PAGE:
“The spirited horse, which will win the race of its own accord, will run even faster if encouraged.” –Ovid
“Spirit has fifty-times the strength and power of brawn and muscle.” –Mark Twain.
My son “A” is something else entirely. I have been utterly overwhelmed yet at the same time unbelievably impressed too many times to count. There are many words for my type of child–willful, defiant, stubborn, hypersensitive–but I prefer the term spirited. We parents of such children have known that our children are strong-willed, highly resistant to our efforts to coax them, but there is so much more to our children than such pejorative terms as “defiant.” No, our children do not only have iron wills, but they have highly intuitive and sharp minds–where does the word “defiant” capture that?
It was not until I read Raising Your Spirited Child that I realized the array of behaviors that my child was demonstrating was actually a common set of characteristics that tend to define what we can call “spirited children.” Intense, dramatic, hypersensitive, are only a few of the terms for such children. The author of the aforementioned book has a brilliant summary of the spirited child; anyone with such a child will immediately resonate with what she has to say:
The word that distinguishes spirited children from other children is more. They are normal children who are more intense, persistent, sensitive, perceptive and uncomfortable with change than other children.
ALL children possess these characteristics, but spirited children possess them with a depth and range not available to other children. Spirited kids are the super ball in a room full of rubber balls. Other kids bounce three feet off the ground. Every bounce for a spirited child hits the ceiling.
It is difficult to describe what it is like to be the parent of a spirited child. The answer keeps changing; it depends on the day, even the moment. How does one describe the experience of sliding from joy to exasperation in seconds, ten times a day. How does one explain the “sense” at eight in the morning that this will be a good day or a dreadful one.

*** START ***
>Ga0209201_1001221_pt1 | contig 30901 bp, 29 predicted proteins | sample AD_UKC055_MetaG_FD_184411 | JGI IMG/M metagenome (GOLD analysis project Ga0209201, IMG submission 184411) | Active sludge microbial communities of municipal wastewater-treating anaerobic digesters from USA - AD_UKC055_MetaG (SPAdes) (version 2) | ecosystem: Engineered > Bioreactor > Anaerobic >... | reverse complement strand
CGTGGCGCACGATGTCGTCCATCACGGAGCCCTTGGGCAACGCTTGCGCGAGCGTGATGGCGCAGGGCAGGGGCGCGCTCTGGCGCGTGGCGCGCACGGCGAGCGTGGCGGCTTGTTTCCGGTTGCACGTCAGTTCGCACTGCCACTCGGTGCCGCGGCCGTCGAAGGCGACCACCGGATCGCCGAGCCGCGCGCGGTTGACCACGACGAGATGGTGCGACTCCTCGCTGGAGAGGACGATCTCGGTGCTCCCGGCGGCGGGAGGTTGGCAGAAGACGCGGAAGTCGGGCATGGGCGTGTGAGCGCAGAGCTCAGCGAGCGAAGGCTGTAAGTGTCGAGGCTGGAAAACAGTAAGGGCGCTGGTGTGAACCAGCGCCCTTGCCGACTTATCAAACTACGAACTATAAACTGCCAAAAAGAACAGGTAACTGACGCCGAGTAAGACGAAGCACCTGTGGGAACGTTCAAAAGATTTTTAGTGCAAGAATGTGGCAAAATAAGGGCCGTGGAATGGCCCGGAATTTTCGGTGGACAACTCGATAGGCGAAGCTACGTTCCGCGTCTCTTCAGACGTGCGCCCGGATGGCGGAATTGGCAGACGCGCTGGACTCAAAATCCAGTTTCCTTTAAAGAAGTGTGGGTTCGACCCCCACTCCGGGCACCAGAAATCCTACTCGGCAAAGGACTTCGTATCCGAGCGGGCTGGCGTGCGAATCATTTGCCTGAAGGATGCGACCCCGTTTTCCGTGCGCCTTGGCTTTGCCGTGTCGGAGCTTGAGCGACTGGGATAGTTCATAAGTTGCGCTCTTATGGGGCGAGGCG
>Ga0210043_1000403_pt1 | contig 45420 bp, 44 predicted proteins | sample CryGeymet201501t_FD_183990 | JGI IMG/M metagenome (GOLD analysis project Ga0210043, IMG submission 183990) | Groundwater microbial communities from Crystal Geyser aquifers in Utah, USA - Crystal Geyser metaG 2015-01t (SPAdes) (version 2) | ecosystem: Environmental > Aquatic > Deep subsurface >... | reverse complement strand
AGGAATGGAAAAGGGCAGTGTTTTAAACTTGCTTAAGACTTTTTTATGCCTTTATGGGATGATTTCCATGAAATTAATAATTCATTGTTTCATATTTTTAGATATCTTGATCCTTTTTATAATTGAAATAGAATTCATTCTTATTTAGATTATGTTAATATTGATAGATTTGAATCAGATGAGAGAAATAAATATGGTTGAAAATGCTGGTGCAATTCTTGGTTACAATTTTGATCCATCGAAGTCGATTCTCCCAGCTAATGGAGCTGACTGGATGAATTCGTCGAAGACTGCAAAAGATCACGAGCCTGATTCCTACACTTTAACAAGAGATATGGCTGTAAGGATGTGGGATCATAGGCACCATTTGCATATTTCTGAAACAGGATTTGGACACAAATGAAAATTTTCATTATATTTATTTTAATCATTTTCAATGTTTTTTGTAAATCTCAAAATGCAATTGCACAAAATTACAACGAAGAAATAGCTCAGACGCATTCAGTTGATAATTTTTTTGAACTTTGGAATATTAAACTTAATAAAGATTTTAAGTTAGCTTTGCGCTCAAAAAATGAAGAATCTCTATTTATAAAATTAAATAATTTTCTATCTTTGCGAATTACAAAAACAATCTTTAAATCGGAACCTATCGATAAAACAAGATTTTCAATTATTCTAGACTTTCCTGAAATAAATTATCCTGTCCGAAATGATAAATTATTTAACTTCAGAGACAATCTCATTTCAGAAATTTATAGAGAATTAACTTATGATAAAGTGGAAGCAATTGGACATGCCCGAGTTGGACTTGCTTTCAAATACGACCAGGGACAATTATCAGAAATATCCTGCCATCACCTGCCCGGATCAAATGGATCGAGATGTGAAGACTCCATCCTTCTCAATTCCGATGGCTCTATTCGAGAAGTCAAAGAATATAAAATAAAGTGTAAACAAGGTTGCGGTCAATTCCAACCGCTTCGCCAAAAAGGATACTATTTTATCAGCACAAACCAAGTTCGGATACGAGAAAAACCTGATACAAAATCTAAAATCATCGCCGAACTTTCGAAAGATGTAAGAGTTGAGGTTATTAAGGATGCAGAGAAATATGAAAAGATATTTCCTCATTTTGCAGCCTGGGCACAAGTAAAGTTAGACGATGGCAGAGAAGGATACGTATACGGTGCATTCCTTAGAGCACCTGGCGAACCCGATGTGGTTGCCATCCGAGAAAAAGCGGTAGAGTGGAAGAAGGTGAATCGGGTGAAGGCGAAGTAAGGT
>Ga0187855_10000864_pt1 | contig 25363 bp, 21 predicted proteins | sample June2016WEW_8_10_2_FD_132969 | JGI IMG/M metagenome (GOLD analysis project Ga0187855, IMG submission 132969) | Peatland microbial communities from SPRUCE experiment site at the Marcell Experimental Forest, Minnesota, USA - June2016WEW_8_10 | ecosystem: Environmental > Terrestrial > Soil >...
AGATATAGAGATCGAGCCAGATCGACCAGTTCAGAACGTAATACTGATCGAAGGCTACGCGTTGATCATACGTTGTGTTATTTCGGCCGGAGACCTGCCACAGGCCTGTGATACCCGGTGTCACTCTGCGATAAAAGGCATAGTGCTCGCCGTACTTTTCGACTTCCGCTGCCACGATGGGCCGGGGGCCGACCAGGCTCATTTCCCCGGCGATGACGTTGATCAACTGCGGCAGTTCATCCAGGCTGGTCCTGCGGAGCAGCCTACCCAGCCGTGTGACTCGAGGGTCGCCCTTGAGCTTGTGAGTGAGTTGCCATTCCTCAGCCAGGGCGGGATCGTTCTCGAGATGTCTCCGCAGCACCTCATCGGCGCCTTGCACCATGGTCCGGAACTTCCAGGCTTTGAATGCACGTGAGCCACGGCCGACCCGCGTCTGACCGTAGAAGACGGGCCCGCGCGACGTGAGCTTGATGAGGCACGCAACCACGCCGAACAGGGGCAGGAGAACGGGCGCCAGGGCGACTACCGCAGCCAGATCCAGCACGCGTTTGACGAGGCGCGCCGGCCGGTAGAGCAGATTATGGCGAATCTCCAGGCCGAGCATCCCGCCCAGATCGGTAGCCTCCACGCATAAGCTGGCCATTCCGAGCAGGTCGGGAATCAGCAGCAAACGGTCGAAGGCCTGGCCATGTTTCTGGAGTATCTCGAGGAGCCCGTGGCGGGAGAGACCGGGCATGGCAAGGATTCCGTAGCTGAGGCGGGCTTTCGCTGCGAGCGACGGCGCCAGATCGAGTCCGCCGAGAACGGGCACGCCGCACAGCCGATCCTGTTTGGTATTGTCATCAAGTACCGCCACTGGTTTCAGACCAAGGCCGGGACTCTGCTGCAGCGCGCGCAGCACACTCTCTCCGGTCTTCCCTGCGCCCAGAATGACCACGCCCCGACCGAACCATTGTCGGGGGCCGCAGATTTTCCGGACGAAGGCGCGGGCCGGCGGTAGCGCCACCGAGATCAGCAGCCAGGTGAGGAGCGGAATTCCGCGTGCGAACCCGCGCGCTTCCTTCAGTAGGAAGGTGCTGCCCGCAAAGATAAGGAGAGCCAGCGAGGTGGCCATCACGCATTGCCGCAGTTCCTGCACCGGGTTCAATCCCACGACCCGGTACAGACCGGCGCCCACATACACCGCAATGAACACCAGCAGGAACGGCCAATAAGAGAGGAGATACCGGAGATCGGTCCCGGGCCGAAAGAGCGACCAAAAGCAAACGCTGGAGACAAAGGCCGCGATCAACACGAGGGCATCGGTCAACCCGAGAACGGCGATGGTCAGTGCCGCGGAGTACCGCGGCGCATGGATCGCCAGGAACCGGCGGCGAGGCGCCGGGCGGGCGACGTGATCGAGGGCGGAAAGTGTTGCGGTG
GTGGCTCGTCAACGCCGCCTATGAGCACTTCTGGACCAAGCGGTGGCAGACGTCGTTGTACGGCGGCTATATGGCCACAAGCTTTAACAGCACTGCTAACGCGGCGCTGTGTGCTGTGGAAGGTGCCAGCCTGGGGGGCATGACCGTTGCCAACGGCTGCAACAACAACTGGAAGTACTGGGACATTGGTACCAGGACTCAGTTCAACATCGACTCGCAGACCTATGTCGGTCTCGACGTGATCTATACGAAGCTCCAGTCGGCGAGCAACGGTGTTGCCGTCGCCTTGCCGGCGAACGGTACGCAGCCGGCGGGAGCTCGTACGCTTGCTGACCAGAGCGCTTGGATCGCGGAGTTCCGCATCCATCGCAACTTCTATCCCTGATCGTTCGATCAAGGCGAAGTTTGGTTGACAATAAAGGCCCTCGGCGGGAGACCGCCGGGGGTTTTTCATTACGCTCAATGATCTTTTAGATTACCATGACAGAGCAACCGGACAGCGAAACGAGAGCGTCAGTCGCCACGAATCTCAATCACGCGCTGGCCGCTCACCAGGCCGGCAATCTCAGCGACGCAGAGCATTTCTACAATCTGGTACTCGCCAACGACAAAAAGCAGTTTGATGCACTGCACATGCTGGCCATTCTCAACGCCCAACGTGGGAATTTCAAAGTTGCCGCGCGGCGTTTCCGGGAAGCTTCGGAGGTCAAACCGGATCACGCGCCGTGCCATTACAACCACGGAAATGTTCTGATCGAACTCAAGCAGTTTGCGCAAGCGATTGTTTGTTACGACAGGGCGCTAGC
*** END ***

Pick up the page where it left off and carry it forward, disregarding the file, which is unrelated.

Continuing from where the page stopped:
The good ones couldn’t be better. Profound statements roll from his mouth, much too mature and intellectual for a child of his age. He remembers experiences you have long since forgotten and drags you to the window to watch the raindrops, falling like diamonds from the sky. On the good days being the parent of a spirited child is astounding, dumbfounding, wonderful, funny, interesting, and interspersed with moment of brilliance.
The dreadful days are another story. On those days you’re not sure whether you can face another twenty four hours with him, It’s hard to feel good as a parent when you can’t even get his socks on, when every word you’ve said to him has been a reprimand, when the innocents act of serving up tuna casseroles instead of the expected tacos incites a riot, when you realise you’ve left more public places in a huff with your child in five years than most people do in a lifetime.
On the bad days being the parent of a spirited child is confusing, frustrating, taxing, challenging, and guilt inducing.
How I love this quote: “On the good days being the parent of a spirited child is astounding, dumbfounding, wonderful, funny, interesting, and interspersed with moment of brilliance.” Fortunately my spirited child has settled down quite a bit in the last few months, and so I have been seeing this positive side more often than the negative side. It also has helped that we live with family so his extroverted intensity has been nurtured by being around many people.